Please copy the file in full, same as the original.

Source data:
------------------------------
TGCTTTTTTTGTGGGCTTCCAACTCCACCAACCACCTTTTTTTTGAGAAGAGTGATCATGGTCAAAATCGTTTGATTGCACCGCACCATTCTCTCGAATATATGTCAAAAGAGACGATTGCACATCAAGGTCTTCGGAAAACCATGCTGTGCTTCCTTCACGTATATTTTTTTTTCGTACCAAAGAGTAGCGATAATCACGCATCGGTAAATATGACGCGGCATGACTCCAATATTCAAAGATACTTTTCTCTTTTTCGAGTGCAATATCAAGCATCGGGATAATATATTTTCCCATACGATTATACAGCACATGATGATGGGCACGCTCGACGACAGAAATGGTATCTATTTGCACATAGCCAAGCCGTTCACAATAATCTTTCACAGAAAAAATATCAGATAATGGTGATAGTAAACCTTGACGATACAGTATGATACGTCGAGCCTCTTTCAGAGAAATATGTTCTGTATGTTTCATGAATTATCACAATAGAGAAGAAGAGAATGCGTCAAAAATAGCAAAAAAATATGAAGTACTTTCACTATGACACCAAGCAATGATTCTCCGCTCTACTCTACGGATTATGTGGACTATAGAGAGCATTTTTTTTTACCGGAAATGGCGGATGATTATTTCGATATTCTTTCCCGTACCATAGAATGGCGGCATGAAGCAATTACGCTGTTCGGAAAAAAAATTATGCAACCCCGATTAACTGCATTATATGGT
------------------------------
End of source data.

TGCTTTTTTTGTGGGCTTCCAACTCCACCAACCACCTTTTTTTTGAGAAGAGTGATCATGGTCAAAATCGTTTGATTGCACCGCACCATTCTCTCGAATATATGTCAAAAGAGACGATTGCACATCAAGGTCTTCGGAAAACCATGCTGTGCTTCCTTCACGTATATTTTTTTTTCGTACCAAAGAGTAGCGATAATCACGCATCGGTAAATATGACGCGGCATGACTCCAATATTCAAAGATACTTTTCTCTTTTTCGAGTGCAATATCAAGCATCGGGATAATATATTTTCCCATACGATTATACAGCACATGATGATGGGCACGCTCGACGACAGAAATGGTATCTATTTGCACATAGCCAAGCCGTTCACAATAATCTTTCACAGAAAAAATATCAGATAATGGTGATAGTAAACCTTGACGATACAGTATGATACGTCGAGCCTCTTTCAGAGAAATATGTTCTGTATGTTTCATGAATTATCACAATAGAGAAGAAGAGAATGCGTCAAAAATAGCAAAAAAATATGAAGTACTTTCACTATGACACCAAGCAATGATTCTCCGCTCTACTCTACGGATTATGTGGACTATAGAGAGCATTTTTTTTTACCGGAAATGGCGGATGATTATTTCGATATTCTTTCCCGTACCATAGAATGGCGGCATGAAGCAATTACGCTGTTCGGAAAAAAAATTATGCAACCCCGATTAACTGCATTATATGGT